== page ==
Forum for Science, Industry and Business

Sponsored by:     3M 
Search our Site:

 

Early cancer screening

07.05.2003


A EUREKA funded project is making real progress in the fight against cancer of the large intestine. One of the three most common cancer types in western countries, cancer of the large intestine is also one of the hardest to diagnose. In 50 per cent of cases it is detected too late to be successfully treated with surgery. But EUREKA project GENEFEC has developed a new test which could save thousands of lives by detecting early signs of the disease.

The new DNA-based test, developed by Norwegian company Nordiag and Berlin-based biotechnology firm Invitek GmbH, aims to identify patients with curable pre-cancerous cells in the colon, rectum and pancreas.

“There are a million new cases of colorectal cancer each year, causing around 450,000 deaths,” says Dr Dagfinn Ogreid of the Norsk Center for Gastro-Intestinal Cancerdiagnostikk. “If our test saves just 20% of these patients - and it could be as high as 50% - that’s a lot of lives saved.”



Doctors working in this area have relied upon invasive, time-consuming and painful endoscopic techniques to screen patients. The non-invasive alternative is faecal blood tests, but these tests are not traditionally cancer-specific and have successful detection rates as low as two per cent. Up to 98 per cent of patients are shown to have completely different conditions.

But GENEFEC’s Norwegian and German partners have used a gene which is known to spontaneously mutate in a cell of the gut lining up to five years before the cell becomes malignant, to form the basis of a new and improved faecal test. Nordiag’s Dr Oegreid has developed a method of detecting this mutation using the polymerase chain reaction technique to magnify fragments of DNA shed in the patient’s faeces.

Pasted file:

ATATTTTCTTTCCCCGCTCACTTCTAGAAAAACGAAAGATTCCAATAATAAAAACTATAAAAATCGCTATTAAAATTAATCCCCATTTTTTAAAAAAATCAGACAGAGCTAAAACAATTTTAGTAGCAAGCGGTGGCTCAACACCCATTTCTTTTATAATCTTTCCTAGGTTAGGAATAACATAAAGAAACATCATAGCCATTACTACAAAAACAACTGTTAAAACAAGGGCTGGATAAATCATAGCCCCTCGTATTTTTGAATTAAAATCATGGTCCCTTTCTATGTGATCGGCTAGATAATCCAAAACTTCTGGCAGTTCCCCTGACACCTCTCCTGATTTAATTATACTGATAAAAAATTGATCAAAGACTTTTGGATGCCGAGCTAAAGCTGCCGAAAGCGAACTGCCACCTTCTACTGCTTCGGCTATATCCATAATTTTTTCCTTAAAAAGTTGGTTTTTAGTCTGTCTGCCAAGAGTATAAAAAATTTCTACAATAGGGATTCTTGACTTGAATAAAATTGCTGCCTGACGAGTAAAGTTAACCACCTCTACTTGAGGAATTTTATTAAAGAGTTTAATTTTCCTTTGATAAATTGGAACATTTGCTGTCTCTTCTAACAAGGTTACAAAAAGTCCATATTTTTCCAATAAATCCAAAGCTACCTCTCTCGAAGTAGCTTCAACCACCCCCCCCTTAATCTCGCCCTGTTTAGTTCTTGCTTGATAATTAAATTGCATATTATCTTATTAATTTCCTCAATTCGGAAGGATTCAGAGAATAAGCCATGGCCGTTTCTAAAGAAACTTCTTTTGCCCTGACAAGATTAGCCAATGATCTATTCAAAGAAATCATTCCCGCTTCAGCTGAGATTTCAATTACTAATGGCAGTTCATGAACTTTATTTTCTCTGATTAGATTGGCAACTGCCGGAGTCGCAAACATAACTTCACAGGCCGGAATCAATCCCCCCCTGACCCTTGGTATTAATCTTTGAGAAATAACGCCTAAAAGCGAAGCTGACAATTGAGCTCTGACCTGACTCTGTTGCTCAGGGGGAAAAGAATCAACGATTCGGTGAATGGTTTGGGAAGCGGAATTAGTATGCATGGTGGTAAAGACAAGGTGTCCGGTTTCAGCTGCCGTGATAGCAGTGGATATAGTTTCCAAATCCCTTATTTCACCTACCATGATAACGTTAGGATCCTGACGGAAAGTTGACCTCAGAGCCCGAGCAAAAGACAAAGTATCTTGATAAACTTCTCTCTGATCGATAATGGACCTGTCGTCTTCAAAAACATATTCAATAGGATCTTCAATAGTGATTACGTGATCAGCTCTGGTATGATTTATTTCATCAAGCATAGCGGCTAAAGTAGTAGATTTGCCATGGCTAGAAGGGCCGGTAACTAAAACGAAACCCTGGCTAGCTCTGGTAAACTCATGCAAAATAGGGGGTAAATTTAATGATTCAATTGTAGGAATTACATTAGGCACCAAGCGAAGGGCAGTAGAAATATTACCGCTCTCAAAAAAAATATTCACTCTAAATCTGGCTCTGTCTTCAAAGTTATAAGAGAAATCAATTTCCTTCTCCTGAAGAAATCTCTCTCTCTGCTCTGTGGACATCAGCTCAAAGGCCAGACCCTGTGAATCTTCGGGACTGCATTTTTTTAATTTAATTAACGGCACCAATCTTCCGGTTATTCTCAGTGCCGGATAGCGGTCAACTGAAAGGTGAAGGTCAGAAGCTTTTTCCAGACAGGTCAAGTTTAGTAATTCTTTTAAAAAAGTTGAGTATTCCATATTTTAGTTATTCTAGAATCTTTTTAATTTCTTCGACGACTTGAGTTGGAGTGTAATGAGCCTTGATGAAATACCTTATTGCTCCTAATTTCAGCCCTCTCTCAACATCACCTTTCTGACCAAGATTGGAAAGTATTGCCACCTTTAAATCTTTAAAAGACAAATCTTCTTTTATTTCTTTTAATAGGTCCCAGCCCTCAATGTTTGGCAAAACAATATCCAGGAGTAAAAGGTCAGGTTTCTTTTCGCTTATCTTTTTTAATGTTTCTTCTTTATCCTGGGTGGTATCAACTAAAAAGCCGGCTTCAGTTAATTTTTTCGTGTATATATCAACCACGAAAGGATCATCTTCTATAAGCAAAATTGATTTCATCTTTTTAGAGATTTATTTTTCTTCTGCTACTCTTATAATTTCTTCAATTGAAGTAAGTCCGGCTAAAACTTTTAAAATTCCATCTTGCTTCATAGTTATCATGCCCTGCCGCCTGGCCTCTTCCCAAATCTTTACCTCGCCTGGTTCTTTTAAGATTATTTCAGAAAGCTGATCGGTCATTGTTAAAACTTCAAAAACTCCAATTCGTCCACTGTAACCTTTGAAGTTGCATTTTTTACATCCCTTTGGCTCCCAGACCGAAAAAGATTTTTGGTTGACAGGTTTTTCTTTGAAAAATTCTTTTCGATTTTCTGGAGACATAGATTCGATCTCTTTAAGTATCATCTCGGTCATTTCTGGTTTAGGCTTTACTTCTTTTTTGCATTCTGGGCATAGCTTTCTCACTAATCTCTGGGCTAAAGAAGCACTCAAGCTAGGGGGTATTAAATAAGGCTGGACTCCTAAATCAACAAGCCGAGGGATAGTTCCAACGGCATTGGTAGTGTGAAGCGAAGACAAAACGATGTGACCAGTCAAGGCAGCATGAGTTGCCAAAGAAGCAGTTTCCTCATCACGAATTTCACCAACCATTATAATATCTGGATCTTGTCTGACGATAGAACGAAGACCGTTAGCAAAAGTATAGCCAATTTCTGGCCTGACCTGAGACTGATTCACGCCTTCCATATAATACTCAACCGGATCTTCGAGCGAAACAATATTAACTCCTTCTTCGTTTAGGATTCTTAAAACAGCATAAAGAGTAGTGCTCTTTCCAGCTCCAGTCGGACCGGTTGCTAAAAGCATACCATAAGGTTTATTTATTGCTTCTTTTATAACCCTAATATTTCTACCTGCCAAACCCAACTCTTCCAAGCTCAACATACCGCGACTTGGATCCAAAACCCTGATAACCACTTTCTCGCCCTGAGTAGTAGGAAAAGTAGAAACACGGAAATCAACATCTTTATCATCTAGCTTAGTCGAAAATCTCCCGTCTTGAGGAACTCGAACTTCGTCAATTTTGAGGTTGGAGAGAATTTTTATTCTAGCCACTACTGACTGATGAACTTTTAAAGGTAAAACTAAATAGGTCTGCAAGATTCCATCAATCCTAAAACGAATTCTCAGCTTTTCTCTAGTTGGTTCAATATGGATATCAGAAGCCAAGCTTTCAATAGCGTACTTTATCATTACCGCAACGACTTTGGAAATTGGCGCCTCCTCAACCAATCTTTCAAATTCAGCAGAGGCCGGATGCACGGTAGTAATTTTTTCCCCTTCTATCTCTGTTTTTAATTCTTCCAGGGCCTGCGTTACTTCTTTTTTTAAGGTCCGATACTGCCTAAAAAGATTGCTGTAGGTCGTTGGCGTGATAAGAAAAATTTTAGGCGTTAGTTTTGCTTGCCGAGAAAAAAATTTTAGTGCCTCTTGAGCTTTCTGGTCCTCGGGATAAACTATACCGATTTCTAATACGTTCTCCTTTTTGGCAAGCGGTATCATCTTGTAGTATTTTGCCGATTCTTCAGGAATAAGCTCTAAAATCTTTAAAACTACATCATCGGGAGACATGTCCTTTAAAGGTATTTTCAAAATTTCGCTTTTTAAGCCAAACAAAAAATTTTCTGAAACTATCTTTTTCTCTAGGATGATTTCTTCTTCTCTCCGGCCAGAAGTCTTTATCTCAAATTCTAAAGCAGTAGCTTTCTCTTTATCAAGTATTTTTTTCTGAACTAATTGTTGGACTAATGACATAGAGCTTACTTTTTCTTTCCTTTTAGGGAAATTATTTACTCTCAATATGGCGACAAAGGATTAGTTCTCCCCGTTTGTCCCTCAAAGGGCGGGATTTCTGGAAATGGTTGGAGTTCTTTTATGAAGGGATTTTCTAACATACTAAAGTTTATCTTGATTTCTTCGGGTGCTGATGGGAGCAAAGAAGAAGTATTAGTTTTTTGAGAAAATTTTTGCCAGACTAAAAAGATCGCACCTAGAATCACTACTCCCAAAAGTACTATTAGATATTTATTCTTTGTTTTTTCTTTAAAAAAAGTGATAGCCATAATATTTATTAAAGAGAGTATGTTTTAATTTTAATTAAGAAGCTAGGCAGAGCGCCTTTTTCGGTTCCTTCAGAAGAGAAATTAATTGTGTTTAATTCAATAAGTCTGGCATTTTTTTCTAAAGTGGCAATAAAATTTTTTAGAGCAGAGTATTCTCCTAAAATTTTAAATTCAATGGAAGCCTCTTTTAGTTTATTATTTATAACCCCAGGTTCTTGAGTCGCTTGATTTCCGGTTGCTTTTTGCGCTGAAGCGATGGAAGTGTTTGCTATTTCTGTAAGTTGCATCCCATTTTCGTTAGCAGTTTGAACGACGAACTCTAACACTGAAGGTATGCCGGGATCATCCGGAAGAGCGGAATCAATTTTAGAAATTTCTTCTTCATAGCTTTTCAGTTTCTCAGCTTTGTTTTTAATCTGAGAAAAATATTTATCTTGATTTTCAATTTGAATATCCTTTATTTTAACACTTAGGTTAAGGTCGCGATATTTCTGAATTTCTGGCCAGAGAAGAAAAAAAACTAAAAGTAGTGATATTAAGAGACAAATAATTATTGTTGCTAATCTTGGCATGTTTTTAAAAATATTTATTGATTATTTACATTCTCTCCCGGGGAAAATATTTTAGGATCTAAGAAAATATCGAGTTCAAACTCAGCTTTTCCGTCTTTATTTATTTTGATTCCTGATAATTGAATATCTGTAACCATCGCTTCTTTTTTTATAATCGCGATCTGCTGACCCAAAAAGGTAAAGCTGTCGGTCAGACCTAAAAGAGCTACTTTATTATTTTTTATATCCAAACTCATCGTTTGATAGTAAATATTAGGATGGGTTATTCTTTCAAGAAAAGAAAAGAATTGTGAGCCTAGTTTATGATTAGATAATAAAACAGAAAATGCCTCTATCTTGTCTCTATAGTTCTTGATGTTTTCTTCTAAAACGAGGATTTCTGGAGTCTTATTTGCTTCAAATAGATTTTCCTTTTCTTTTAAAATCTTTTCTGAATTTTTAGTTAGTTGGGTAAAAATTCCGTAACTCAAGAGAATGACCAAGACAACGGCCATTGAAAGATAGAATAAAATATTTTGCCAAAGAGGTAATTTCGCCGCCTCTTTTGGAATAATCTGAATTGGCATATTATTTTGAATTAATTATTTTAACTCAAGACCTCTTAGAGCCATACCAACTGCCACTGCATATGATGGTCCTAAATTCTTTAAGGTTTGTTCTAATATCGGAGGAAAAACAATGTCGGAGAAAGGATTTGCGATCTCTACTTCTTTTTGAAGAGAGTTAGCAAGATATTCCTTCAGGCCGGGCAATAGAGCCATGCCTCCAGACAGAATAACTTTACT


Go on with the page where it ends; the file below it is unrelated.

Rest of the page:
The new test, which takes less than two hours, has attracted interest around the world and is now used by Norway’s public health service. “We have plans to open a laboratory in Berlin with our German partners,” says Dr Ogreid. “This will be an opportunity not only to get into the diagnostic market, but also to work towards our second goal: the robotisation of the tests, which will make the technique even quicker and more reliable.”

The test has enormous market potential. With a population of 4.5 million, Norway has about 4,000 new cases of colorectal cancer every year. There is a market for 20,000 tests a year in Norway alone if doctors screen everyone with a family history of the disease. This figure could rise to over 600,000 if everyone over 40 years old – the highest risk category – is screened. And its impact will of course be widened greatly if it is made available across Europe.

The two partners initially began working on similar technology independently. But when Nordiag scientists became aware that the German group was developing a similar method, it became clear that they could reach their goal faster by pooling their expertise. Dr Oegreid says EUREKA support has been vital to getting the project off the ground. “EUREKA opened doors that allowed us to obtain private sponsorship from insurance companies to fund our research.”

Nicola Vatthauer | alfa
Further information:
http://www.eureka.be/genefec

More articles from Health and Medicine:

nachricht New study points the way to therapy for rare cancer that targets the young
22.11.2017 | Rockefeller University

nachricht Penn study identifies new malaria parasites in wild bonobos
21.11.2017 | University of Pennsylvania School of Medicine

All articles from Health and Medicine >>>

The most recent press releases about innovation >>>

Die letzten 5 Focus-News des innovations-reports im Überblick: